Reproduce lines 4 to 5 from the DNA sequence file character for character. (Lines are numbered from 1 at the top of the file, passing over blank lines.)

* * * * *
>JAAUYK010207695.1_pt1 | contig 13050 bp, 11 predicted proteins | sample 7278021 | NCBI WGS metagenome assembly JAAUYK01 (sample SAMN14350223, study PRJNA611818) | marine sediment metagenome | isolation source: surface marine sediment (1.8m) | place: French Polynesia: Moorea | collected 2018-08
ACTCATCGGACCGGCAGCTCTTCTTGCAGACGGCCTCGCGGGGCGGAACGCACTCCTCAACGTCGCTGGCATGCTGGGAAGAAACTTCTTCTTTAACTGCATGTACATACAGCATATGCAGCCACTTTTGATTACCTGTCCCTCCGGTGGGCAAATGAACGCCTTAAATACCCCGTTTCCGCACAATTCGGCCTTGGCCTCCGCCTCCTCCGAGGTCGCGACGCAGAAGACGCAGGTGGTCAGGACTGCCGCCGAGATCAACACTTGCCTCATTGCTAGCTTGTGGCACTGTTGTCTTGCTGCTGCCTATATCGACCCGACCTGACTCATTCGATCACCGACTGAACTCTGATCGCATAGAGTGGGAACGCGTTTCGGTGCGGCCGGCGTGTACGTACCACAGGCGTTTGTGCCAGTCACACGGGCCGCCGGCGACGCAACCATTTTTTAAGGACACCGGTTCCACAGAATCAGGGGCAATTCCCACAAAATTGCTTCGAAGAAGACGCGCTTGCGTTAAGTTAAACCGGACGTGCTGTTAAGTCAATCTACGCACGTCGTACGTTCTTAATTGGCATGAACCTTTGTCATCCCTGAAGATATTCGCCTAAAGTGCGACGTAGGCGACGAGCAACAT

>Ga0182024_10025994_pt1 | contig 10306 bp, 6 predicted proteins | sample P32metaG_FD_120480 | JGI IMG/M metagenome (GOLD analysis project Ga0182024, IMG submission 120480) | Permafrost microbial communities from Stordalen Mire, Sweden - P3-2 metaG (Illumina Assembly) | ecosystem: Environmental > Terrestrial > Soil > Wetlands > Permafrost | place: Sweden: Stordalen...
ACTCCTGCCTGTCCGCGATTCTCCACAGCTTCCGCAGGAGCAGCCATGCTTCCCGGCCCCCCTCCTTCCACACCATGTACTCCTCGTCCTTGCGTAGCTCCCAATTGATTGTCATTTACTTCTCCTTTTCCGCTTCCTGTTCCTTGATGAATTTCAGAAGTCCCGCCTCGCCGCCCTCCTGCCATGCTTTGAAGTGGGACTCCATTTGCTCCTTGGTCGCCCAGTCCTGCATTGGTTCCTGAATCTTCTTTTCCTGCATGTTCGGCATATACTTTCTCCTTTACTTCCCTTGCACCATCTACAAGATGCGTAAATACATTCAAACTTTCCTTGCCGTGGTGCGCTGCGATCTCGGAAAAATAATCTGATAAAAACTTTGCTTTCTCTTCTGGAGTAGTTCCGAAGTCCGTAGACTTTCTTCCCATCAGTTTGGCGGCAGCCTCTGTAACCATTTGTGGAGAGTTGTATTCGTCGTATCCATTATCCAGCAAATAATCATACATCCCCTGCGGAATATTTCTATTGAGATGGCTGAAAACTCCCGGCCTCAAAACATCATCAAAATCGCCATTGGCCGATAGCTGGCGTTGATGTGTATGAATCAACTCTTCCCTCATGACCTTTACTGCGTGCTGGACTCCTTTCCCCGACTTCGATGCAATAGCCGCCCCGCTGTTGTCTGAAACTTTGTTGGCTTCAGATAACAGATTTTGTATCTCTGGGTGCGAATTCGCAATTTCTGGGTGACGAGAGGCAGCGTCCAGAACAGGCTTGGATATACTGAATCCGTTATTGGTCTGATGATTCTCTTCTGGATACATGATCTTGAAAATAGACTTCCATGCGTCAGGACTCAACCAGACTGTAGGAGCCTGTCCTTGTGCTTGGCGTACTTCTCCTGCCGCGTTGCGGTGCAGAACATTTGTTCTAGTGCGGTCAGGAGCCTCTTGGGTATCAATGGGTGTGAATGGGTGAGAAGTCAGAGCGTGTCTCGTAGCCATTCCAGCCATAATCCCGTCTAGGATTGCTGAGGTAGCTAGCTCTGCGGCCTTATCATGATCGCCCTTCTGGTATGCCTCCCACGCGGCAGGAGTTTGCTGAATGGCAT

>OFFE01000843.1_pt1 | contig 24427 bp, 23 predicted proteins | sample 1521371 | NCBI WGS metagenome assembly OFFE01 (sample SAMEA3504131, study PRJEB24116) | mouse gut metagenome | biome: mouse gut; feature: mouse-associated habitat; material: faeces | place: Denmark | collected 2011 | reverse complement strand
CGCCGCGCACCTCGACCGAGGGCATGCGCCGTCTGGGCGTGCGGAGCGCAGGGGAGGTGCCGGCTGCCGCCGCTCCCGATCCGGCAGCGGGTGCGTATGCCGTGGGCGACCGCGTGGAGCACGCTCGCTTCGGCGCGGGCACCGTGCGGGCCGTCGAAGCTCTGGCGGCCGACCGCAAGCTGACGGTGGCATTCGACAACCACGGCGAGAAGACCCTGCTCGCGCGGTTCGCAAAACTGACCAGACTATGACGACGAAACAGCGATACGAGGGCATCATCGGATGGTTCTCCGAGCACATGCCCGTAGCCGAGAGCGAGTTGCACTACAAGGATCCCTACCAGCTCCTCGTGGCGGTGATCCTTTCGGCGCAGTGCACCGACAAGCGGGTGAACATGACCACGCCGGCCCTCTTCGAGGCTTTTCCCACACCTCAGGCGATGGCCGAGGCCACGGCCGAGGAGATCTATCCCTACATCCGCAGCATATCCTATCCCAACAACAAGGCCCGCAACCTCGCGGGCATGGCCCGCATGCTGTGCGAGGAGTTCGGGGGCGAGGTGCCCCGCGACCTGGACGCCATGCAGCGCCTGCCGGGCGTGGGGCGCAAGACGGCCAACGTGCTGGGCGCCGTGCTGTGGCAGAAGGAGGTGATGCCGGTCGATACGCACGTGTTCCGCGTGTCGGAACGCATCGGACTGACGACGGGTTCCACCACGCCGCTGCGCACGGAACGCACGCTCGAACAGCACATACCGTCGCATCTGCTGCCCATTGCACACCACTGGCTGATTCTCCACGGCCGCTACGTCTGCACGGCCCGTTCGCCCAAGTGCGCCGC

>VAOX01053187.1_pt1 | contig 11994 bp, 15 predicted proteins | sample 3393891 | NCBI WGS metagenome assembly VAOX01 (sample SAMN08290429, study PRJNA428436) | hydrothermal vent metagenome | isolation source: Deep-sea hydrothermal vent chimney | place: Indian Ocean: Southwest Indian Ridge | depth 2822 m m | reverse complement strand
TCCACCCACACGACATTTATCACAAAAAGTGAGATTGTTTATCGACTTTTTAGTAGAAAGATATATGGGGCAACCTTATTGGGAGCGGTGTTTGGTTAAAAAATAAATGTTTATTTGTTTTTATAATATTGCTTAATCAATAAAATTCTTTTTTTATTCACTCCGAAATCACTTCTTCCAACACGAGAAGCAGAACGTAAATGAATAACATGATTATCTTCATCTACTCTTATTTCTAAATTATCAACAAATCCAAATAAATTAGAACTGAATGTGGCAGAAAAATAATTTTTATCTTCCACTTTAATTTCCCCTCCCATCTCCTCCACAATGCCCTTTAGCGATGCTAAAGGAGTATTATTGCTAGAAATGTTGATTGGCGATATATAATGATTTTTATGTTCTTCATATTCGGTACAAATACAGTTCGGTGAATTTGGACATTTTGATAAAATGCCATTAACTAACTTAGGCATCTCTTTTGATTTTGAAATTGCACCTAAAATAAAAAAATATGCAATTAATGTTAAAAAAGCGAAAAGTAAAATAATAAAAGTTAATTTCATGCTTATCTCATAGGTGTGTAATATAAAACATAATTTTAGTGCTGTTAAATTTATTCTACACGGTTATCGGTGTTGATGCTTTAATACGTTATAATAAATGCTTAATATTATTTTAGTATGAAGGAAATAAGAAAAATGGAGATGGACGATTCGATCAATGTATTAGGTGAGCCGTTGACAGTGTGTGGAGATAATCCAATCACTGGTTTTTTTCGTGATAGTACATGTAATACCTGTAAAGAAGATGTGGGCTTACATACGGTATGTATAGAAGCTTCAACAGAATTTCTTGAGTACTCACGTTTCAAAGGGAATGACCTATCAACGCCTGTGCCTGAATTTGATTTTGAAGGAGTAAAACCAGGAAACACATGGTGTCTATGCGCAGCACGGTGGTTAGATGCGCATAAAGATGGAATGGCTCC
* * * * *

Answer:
ACTCCTGCCTGTCCGCGATTCTCCACAGCTTCCGCAGGAGCAGCCATGCTTCCCGGCCCCCCTCCTTCCACACCATGTACTCCTCGTCCTTGCGTAGCTCCCAATTGATTGTCATTTACTTCTCCTTTTCCGCTTCCTGTTCCTTGATGAATTTCAGAAGTCCCGCCTCGCCGCCCTCCTGCCATGCTTTGAAGTGGGACTCCATTTGCTCCTTGGTCGCCCAGTCCTGCATTGGTTCCTGAATCTTCTTTTCCTGCATGTTCGGCATATACTTTCTCCTTTACTTCCCTTGCACCATCTACAAGATGCGTAAATACATTCAAACTTTCCTTGCCGTGGTGCGCTGCGATCTCGGAAAAATAATCTGATAAAAACTTTGCTTTCTCTTCTGGAGTAGTTCCGAAGTCCGTAGACTTTCTTCCCATCAGTTTGGCGGCAGCCTCTGTAACCATTTGTGGAGAGTTGTATTCGTCGTATCCATTATCCAGCAAATAATCATACATCCCCTGCGGAATATTTCTATTGAGATGGCTGAAAACTCCCGGCCTCAAAACATCATCAAAATCGCCATTGGCCGATAGCTGGCGTTGATGTGTATGAATCAACTCTTCCCTCATGACCTTTACTGCGTGCTGGACTCCTTTCCCCGACTTCGATGCAATAGCCGCCCCGCTGTTGTCTGAAACTTTGTTGGCTTCAGATAACAGATTTTGTATCTCTGGGTGCGAATTCGCAATTTCTGGGTGACGAGAGGCAGCGTCCAGAACAGGCTTGGATATACTGAATCCGTTATTGGTCTGATGATTCTCTTCTGGATACATGATCTTGAAAATAGACTTCCATGCGTCAGGACTCAACCAGACTGTAGGAGCCTGTCCTTGTGCTTGGCGTACTTCTCCTGCCGCGTTGCGGTGCAGAACATTTGTTCTAGTGCGGTCAGGAGCCTCTTGGGTATCAATGGGTGTGAATGGGTGAGAAGTCAGAGCGTGTCTCGTAGCCATTCCAGCCATAATCCCGTCTAGGATTGCTGAGGTAGCTAGCTCTGCGGCCTTATCATGATCGCCCTTCTGGTATGCCTCCCACGCGGCAGGAGTTTGCTGAATGGCAT

>OFFE01000843.1_pt1 | contig 24427 bp, 23 predicted proteins | sample 1521371 | NCBI WGS metagenome assembly OFFE01 (sample SAMEA3504131, study PRJEB24116) | mouse gut metagenome | biome: mouse gut; feature: mouse-associated habitat; material: faeces | place: Denmark | collected 2011 | reverse complement strand